Al Jazeera just published an astonishing report on the after-effects of the BP oil disaster, and it's not pretty. There are an alarming number of deformities in sea creatures: mutated shrimp, fish with sores and lesions, eyeless crabs and more. It's unlike anything local fisherman have ever seen.
Sometimes we all have to to own up to our mistakes and serve the time. But not the classy folks at BP! According to the NY Times, BP will challenge estimates of the oil spilled in order to reduce their fine.
Halliburton and BP knew the cement mixture used to seal the Macondo well, the one drilled during the Deepwater Rig explosion, was unreliable but used it anyway, according a new report from the presidential commission investigating the disaster.
BP says they were successful in placing a cement plug on the leaking Gulf oil well, the final step of their static kill procedure. Their next effort will be the construction of a relief well.
How are we going to clean up the Gulf oil mess? Easy. With waste material from power plants, of course. Oh, and it's a certifiably eco-friendly method. That's right: we're finally getting a real-life toxic avenger.
How is the scrappy Plaquemines Parish Inland Waterway Strike Force cleaning up BP's mess as oil creeps into their backyard—the wetlands of southeastern Louisiana? With dustbusters. And they say they're "knocking the socks off" BP's cleanup crews. Video:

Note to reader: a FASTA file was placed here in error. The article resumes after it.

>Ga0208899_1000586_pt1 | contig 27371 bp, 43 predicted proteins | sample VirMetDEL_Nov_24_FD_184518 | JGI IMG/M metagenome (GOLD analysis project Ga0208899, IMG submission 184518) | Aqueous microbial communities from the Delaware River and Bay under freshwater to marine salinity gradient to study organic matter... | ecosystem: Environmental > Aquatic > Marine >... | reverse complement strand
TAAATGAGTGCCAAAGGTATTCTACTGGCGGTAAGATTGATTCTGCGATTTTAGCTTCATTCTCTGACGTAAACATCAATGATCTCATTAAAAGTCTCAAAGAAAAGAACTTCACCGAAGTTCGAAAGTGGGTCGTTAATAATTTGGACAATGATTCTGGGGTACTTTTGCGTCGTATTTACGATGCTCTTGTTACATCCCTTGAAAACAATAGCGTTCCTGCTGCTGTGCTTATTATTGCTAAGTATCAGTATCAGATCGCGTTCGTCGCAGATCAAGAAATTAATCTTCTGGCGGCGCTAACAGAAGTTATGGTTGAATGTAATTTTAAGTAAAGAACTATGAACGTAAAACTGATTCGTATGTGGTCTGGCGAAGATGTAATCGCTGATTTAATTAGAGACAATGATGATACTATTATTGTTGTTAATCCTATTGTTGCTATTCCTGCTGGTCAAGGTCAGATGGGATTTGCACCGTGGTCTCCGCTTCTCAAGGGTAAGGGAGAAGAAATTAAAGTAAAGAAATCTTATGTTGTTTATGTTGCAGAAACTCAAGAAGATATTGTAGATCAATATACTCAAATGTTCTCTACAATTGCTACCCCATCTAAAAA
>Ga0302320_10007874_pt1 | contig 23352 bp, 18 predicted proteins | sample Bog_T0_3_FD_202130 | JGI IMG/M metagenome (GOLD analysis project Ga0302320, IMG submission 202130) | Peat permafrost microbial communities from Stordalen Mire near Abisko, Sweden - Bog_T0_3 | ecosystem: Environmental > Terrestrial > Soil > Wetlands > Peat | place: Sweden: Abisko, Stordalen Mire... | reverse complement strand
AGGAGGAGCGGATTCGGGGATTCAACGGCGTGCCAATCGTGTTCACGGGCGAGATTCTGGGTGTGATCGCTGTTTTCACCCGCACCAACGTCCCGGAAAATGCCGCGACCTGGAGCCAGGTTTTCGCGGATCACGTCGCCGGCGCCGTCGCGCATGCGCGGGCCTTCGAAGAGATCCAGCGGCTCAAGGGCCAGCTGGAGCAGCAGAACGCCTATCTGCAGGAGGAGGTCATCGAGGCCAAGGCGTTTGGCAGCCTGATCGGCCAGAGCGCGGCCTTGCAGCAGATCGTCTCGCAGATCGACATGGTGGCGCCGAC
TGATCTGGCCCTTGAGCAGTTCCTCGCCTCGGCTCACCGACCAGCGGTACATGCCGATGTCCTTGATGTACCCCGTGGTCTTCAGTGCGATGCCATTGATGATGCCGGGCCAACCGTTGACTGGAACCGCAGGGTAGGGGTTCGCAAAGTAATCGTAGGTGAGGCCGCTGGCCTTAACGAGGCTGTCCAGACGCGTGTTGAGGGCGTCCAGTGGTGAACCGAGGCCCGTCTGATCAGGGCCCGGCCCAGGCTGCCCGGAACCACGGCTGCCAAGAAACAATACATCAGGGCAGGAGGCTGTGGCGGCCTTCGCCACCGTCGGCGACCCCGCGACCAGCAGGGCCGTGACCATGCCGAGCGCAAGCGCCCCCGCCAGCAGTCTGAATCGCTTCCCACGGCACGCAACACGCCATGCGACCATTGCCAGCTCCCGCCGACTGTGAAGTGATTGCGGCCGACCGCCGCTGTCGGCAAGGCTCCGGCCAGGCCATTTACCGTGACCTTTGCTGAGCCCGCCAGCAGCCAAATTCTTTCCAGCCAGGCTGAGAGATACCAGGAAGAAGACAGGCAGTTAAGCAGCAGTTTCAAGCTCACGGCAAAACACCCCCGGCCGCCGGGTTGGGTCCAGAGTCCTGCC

This image was posted on BP's main website until yesterday. Look at all of those people working so hard to stem the oil disaster! Now look a little closer. Now be appalled that it's egregiously—and very poorly—photoshopped. UPDATED:
For the first time in our nation's history, our hopes and dreams and economic fate rest, not on a warrior or a politician or an astronaut, but on a team of repairmen.
According to BP officials, the implementation of their latest containment seal at the Deepwater Horizon rig has been successful. That means that for the first time in months, no new oil is gushing into the Gulf.
This morning will mark BP's umpteenth attempt at containing the ecological disaster they created months ago. And because they're out of new ideas, they're just trading in their kinda-working sealing cap for a (hopefully) better one.
If you needed something to stoke your outrage at BP's handling of the oil disaster, there's this: Clean-up workers are getting sick from exposure to oil and dispersants and BP is reportedly threatening to fire them if they wear respirators.
It's been two months since BP's Deepwater Horizon oil rig started spewing toxicity into the Gulf of Mexico. And we're just now learning how the rig's last line of defense failed to prevent one modern history's biggest ecological disasters.
The BBC asked readers to submit their ideas on how the Gulf oil disaster might be resolved. Iraj Ershaghi, USC's director of petroleum engineering, went down the list and briefly explained how each idea would fail. We're pretty much doomed.